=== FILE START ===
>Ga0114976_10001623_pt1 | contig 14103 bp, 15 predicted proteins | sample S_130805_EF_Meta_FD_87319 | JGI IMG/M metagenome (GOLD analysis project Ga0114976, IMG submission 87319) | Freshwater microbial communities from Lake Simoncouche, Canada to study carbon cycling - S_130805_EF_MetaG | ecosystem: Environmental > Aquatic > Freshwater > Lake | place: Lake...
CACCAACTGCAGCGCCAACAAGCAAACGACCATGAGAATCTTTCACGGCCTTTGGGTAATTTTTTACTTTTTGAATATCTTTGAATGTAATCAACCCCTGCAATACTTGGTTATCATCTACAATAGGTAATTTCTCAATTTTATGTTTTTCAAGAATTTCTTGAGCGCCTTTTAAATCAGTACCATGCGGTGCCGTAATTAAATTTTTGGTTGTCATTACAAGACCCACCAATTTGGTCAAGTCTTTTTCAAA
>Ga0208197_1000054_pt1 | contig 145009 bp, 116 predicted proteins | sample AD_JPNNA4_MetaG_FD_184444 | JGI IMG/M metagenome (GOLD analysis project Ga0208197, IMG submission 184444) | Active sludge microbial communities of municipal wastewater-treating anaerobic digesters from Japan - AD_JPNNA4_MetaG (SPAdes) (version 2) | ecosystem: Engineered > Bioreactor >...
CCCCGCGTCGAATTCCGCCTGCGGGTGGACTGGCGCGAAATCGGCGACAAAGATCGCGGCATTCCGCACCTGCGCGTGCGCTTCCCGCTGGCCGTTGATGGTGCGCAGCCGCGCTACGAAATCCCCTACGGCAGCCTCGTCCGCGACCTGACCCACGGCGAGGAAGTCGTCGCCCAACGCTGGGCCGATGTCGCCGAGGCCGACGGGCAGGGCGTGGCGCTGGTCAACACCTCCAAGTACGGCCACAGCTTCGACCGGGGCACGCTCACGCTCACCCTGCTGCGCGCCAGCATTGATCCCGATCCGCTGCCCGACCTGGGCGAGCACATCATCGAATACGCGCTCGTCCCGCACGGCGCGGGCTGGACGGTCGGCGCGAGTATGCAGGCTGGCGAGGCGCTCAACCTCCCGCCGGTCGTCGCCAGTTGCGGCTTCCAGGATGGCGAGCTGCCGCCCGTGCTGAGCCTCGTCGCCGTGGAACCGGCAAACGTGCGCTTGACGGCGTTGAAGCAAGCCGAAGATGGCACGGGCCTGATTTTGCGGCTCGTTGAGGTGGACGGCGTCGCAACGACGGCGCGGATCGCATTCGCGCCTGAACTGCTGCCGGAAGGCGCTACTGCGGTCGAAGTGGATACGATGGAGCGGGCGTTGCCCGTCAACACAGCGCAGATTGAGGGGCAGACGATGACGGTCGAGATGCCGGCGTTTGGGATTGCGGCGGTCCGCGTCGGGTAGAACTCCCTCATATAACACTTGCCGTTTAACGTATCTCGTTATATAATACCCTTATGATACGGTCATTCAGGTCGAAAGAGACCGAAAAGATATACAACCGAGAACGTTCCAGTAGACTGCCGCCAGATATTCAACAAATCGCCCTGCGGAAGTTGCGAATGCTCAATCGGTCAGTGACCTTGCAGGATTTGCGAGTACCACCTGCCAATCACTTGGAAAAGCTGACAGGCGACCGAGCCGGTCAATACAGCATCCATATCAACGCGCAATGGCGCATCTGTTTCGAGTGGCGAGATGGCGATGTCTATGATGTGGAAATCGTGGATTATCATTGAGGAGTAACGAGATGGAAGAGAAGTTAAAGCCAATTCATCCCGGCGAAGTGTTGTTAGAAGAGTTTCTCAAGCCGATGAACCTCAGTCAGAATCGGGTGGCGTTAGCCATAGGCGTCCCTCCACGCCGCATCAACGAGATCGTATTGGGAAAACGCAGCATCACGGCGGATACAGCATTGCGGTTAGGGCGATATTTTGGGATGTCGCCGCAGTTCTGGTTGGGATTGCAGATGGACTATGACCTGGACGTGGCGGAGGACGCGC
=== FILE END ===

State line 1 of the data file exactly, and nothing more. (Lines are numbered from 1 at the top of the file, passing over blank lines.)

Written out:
>Ga0114976_10001623_pt1 | contig 14103 bp, 15 predicted proteins | sample S_130805_EF_Meta_FD_87319 | JGI IMG/M metagenome (GOLD analysis project Ga0114976, IMG submission 87319) | Freshwater microbial communities from Lake Simoncouche, Canada to study carbon cycling - S_130805_EF_MetaG | ecosystem: Environmental > Aquatic > Freshwater > Lake | place: Lake...